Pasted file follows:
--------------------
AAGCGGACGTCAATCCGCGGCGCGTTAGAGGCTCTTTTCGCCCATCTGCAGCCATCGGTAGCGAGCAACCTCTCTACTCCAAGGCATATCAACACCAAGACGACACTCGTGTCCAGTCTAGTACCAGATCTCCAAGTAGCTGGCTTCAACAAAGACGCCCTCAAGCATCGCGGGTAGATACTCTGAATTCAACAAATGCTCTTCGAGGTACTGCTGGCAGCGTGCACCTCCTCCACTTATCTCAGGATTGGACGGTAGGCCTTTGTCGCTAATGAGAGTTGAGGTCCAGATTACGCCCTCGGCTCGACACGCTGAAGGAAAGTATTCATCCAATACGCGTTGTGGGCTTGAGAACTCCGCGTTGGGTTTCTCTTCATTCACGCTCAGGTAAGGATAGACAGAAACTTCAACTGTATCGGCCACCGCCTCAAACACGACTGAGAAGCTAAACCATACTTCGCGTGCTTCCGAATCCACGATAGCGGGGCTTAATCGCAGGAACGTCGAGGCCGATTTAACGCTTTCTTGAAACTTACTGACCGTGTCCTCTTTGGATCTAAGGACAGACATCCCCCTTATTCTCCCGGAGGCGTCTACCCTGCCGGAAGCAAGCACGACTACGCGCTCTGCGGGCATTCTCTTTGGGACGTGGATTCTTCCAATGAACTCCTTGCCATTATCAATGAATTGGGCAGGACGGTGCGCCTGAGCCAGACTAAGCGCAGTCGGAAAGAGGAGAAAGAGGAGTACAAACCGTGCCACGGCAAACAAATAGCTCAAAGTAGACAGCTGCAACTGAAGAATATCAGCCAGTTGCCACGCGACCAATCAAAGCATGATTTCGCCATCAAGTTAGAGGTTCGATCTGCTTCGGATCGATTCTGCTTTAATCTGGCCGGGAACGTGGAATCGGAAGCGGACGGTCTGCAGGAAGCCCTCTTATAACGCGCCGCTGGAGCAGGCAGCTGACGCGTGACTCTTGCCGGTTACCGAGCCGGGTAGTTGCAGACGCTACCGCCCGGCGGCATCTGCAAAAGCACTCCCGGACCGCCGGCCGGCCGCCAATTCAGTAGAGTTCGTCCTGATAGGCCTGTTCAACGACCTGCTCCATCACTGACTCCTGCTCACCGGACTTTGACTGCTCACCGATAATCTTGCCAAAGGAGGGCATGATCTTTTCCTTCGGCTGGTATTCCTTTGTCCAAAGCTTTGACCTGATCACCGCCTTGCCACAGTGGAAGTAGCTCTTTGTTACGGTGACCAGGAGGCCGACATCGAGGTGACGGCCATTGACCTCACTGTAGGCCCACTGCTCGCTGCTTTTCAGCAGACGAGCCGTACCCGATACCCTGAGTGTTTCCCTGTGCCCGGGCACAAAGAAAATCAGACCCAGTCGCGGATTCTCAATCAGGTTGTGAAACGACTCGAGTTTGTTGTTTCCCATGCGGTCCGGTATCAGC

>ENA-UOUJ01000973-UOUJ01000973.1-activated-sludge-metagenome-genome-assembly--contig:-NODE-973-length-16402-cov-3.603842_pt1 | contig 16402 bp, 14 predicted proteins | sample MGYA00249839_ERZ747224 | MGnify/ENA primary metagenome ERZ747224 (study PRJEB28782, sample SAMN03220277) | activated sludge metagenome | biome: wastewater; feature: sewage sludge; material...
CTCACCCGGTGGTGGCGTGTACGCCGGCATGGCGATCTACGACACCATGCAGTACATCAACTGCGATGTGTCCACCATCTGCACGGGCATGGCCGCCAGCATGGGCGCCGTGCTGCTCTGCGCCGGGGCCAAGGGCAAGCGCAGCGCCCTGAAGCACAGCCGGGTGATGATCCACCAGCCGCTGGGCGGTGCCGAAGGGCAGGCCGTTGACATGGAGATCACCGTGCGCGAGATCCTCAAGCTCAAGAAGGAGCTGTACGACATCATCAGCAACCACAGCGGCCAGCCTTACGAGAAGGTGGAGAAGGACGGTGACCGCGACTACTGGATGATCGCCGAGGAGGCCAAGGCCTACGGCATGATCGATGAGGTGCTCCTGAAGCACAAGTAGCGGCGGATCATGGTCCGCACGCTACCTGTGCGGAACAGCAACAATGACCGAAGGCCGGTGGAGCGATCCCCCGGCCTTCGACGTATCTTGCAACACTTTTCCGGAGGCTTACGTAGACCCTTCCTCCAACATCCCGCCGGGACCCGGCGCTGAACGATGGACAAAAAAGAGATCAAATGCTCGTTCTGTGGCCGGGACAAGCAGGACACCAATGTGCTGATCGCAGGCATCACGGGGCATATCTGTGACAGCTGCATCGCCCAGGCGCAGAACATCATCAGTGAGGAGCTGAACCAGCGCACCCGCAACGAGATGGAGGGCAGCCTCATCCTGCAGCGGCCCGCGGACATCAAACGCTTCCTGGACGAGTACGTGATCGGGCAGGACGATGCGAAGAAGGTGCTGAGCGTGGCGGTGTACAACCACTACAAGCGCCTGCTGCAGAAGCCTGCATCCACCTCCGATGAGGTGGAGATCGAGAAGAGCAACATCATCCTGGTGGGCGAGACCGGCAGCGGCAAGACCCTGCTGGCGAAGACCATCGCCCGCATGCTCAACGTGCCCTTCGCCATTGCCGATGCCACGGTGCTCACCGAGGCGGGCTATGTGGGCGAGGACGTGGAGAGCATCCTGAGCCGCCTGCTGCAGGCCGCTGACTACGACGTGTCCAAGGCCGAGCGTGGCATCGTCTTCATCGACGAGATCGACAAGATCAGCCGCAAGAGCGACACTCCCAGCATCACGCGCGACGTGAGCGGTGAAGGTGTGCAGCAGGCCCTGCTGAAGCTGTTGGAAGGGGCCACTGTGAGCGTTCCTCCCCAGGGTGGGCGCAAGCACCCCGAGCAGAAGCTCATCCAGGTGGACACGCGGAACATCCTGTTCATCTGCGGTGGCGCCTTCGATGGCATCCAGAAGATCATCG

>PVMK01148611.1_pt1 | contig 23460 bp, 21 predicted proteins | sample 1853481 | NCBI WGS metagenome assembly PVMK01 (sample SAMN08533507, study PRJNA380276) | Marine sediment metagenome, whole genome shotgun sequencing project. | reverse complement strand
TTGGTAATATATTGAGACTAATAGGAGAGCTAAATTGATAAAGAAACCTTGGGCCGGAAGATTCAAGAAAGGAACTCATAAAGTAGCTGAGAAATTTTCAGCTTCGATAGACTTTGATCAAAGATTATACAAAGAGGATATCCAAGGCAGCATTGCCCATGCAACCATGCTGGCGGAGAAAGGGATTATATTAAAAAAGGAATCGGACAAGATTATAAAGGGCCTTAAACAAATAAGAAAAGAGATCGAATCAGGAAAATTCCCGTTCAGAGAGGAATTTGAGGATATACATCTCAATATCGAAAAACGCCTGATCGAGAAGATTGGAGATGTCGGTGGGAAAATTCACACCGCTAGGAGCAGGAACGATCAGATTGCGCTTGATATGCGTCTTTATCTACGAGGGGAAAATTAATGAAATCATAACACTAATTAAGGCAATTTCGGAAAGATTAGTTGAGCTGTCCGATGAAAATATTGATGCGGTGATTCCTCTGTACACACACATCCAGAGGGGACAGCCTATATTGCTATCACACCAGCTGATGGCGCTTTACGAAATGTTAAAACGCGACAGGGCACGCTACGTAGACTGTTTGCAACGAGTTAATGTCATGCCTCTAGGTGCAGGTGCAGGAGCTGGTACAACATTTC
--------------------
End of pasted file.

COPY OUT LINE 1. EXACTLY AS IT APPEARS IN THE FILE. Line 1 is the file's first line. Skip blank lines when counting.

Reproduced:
AAGCGGACGTCAATCCGCGGCGCGTTAGAGGCTCTTTTCGCCCATCTGCAGCCATCGGTAGCGAGCAACCTCTCTACTCCAAGGCATATCAACACCAAGACGACACTCGTGTCCAGTCTAGTACCAGATCTCCAAGTAGCTGGCTTCAACAAAGACGCCCTCAAGCATCGCGGGTAGATACTCTGAATTCAACAAATGCTCTTCGAGGTACTGCTGGCAGCGTGCACCTCCTCCACTTATCTCAGGATTGGACGGTAGGCCTTTGTCGCTAATGAGAGTTGAGGTCCAGATTACGCCCTCGGCTCGACACGCTGAAGGAAAGTATTCATCCAATACGCGTTGTGGGCTTGAGAACTCCGCGTTGGGTTTCTCTTCATTCACGCTCAGGTAAGGATAGACAGAAACTTCAACTGTATCGGCCACCGCCTCAAACACGACTGAGAAGCTAAACCATACTTCGCGTGCTTCCGAATCCACGATAGCGGGGCTTAATCGCAGGAACGTCGAGGCCGATTTAACGCTTTCTTGAAACTTACTGACCGTGTCCTCTTTGGATCTAAGGACAGACATCCCCCTTATTCTCCCGGAGGCGTCTACCCTGCCGGAAGCAAGCACGACTACGCGCTCTGCGGGCATTCTCTTTGGGACGTGGATTCTTCCAATGAACTCCTTGCCATTATCAATGAATTGGGCAGGACGGTGCGCCTGAGCCAGACTAAGCGCAGTCGGAAAGAGGAGAAAGAGGAGTACAAACCGTGCCACGGCAAACAAATAGCTCAAAGTAGACAGCTGCAACTGAAGAATATCAGCCAGTTGCCACGCGACCAATCAAAGCATGATTTCGCCATCAAGTTAGAGGTTCGATCTGCTTCGGATCGATTCTGCTTTAATCTGGCCGGGAACGTGGAATCGGAAGCGGACGGTCTGCAGGAAGCCCTCTTATAACGCGCCGCTGGAGCAGGCAGCTGACGCGTGACTCTTGCCGGTTACCGAGCCGGGTAGTTGCAGACGCTACCGCCCGGCGGCATCTGCAAAAGCACTCCCGGACCGCCGGCCGGCCGCCAATTCAGTAGAGTTCGTCCTGATAGGCCTGTTCAACGACCTGCTCCATCACTGACTCCTGCTCACCGGACTTTGACTGCTCACCGATAATCTTGCCAAAGGAGGGCATGATCTTTTCCTTCGGCTGGTATTCCTTTGTCCAAAGCTTTGACCTGATCACCGCCTTGCCACAGTGGAAGTAGCTCTTTGTTACGGTGACCAGGAGGCCGACATCGAGGTGACGGCCATTGACCTCACTGTAGGCCCACTGCTCGCTGCTTTTCAGCAGACGAGCCGTACCCGATACCCTGAGTGTTTCCCTGTGCCCGGGCACAAAGAAAATCAGACCCAGTCGCGGATTCTCAATCAGGTTGTGAAACGACTCGAGTTTGTTGTTTCCCATGCGGTCCGGTATCAGC